When Rudd claimed the Labor leadership, one of the first marketing moves made by the party was to run an Australia Day advertisement of Rudd introducing himself to the Australian public, and the experts agree a “meet the real Tony Abbott” approach could be a campaign ice breaker and a way in which to eject some of his baggage.

Cyberspace will also prove critical to the Abbott brand.

Whereas Rudd and Obama embraced You Tube, Facebook and MySpace, Abbott and Rudd will go head to head on Twitter. And it is here, where the voters become the flagbearers of the brand, that the success or failure of marketing the Mad Monk will first become apparent.

Long before Labor pulls the election trigger, the support that YouTubers and Twitterer’s show for the Abbott brand will be like a canary in the coalition coalmine.

For the duration of his record term as Prime Minster, John Howard owed part of his electoral success to the efforts of lauded creative director Ted Horton and marketing consultant Toby Ralph.

Horton’s ability to tap into the psyche of middle Australia was legendary and was only found wanting in the end by a tired government, new marketing technology and desire for change. Tony Abbott will be the marketing challenge of 2010. That is the only result without doubt.





US trade union petition cites illegal anti union practices

15 08 2010

The American Federation of Labor and Congress of Industrial Organizations – better known as AFL-CIO – has charged several top companies operating in the country’s Export Processing Zones (EPZs) with routinely violating internationally recognised worker rights.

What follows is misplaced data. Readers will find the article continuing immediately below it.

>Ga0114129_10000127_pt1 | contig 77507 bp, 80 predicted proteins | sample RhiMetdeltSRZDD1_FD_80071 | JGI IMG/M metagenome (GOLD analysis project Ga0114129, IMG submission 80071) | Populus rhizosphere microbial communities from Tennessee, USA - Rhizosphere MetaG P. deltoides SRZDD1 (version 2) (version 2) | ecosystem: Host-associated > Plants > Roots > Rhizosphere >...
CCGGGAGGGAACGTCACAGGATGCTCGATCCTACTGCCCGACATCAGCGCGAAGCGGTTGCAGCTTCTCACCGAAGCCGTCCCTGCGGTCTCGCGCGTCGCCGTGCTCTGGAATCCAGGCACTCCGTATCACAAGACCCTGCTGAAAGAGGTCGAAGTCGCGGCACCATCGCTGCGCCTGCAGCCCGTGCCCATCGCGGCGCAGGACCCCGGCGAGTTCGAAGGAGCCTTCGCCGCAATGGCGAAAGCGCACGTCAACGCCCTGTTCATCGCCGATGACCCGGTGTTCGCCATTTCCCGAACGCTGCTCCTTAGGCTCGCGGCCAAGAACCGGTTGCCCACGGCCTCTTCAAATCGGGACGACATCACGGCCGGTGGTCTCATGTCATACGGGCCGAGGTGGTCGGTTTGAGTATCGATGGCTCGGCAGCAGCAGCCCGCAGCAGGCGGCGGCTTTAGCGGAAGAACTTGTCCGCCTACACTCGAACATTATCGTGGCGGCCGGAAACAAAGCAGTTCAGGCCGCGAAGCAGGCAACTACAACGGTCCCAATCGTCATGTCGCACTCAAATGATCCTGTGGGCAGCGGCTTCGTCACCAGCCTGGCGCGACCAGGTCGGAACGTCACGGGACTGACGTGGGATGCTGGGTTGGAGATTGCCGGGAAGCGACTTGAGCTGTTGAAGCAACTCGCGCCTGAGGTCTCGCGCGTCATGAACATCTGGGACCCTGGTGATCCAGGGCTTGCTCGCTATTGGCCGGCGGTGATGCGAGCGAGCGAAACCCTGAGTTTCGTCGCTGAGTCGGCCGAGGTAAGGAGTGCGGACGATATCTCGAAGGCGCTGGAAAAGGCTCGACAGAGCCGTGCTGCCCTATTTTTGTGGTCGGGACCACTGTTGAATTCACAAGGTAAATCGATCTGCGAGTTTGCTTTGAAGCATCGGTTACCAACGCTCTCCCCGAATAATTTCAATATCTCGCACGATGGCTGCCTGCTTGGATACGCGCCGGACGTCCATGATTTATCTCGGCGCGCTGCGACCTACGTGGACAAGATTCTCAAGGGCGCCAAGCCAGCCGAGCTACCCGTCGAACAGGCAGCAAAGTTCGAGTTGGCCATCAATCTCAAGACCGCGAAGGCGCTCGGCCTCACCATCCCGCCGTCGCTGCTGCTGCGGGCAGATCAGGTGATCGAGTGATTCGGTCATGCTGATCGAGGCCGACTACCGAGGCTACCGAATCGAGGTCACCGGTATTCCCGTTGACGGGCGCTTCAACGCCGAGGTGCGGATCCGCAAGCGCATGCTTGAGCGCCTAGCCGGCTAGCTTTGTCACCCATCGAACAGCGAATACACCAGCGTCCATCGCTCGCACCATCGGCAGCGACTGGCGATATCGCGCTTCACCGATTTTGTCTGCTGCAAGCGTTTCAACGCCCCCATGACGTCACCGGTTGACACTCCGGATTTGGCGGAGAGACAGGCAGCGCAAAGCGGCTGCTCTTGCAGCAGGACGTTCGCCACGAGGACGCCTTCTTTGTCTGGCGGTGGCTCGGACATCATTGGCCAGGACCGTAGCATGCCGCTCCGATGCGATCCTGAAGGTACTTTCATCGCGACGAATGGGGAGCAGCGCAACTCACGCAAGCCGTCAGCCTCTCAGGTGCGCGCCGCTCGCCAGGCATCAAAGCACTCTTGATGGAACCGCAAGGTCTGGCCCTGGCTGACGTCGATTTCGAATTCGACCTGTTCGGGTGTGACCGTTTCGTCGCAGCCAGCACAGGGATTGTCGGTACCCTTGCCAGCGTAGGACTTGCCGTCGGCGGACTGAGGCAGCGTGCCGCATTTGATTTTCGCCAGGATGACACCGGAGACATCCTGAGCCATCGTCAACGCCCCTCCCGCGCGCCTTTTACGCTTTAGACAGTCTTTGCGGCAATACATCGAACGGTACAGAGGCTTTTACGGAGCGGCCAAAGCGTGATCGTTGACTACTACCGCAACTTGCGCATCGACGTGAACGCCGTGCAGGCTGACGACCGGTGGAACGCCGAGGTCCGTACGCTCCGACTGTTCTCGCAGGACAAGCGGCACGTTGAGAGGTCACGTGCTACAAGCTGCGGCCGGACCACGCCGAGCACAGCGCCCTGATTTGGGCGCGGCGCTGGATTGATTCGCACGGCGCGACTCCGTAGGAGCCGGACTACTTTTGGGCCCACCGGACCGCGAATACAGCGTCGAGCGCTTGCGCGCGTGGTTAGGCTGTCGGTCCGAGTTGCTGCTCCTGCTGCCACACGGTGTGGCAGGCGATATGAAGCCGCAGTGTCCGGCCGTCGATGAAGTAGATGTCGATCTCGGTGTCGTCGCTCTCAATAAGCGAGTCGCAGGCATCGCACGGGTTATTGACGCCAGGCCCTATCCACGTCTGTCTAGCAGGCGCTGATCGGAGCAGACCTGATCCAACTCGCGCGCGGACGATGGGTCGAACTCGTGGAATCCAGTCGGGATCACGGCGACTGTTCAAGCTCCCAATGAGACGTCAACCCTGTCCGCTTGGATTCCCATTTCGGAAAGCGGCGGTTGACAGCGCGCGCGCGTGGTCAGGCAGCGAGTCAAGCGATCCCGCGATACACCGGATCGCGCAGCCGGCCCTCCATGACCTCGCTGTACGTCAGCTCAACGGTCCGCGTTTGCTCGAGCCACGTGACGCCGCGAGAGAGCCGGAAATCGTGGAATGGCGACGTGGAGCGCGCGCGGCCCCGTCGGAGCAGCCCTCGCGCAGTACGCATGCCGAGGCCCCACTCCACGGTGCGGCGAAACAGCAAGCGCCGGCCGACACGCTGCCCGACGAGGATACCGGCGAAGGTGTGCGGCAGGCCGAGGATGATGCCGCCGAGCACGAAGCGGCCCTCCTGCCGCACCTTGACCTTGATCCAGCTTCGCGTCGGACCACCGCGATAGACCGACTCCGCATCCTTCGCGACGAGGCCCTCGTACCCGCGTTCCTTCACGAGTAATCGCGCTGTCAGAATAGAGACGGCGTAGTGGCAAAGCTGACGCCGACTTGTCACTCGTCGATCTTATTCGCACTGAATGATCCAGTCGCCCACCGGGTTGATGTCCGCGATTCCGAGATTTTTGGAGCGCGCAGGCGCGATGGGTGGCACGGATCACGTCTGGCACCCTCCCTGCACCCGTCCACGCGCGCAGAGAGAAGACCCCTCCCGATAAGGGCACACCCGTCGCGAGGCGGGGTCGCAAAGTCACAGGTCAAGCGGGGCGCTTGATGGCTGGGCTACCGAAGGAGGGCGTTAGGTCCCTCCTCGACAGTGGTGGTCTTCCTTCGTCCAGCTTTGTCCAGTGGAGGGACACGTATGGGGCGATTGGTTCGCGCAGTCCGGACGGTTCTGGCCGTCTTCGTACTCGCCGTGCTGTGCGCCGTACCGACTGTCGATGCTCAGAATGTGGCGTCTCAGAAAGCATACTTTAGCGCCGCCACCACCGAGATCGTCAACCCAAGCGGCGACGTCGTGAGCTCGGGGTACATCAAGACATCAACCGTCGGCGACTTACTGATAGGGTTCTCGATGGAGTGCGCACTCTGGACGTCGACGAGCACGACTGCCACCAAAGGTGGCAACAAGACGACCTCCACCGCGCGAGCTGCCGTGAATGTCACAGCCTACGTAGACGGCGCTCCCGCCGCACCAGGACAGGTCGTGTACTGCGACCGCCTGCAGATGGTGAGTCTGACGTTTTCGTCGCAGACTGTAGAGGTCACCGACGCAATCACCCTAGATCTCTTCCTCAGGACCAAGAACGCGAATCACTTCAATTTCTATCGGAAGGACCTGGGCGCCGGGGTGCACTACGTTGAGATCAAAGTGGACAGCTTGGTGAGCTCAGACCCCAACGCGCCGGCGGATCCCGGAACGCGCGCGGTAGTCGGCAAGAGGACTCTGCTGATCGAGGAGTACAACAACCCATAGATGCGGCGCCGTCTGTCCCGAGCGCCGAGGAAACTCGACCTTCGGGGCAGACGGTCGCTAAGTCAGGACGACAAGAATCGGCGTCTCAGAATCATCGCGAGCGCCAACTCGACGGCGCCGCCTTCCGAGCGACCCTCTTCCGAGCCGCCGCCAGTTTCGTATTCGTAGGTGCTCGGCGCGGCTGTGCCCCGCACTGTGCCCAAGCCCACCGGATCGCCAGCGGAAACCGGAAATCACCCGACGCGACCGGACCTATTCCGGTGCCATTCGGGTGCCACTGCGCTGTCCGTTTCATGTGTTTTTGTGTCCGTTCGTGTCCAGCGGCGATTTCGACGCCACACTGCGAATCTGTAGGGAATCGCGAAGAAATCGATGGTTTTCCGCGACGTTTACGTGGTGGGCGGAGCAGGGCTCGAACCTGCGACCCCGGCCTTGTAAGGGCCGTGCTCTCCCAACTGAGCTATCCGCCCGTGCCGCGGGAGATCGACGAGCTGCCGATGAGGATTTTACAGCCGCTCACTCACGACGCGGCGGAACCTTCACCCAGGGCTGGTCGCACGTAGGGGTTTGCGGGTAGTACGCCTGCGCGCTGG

The charges are contained in a petition filed by the AFL-CIO in support of a move to stop Sri Lanka from continuing to be a beneficiary of the Generalized System of Preferences (GSP) status before the United States Trade Representative.

Companies named in the petition include Smart Shirts Lanka Ltd; Brandix Finishing Ltd; New Design Manufacturing Ltd; G. P. Garment (Pvt) Ltd; Workwear Lanka, and Ceyenergy Electronic (PVT) Ltd. Two companies, Alitex (Pvt) Ltd and Star Garments, were named as having sufficiently resolved their problems and therefore taken off the list.

A Brandix spokesman told the Sunday Times that the petition was based on trade union complaints made more than two years ago, and that Brandix had forwarded a formal response at the time. “The allegations are old, the petition is being looked into only now,” the spokesman said.

The Sunday Times understands that other companies named have similarly responded to the petition.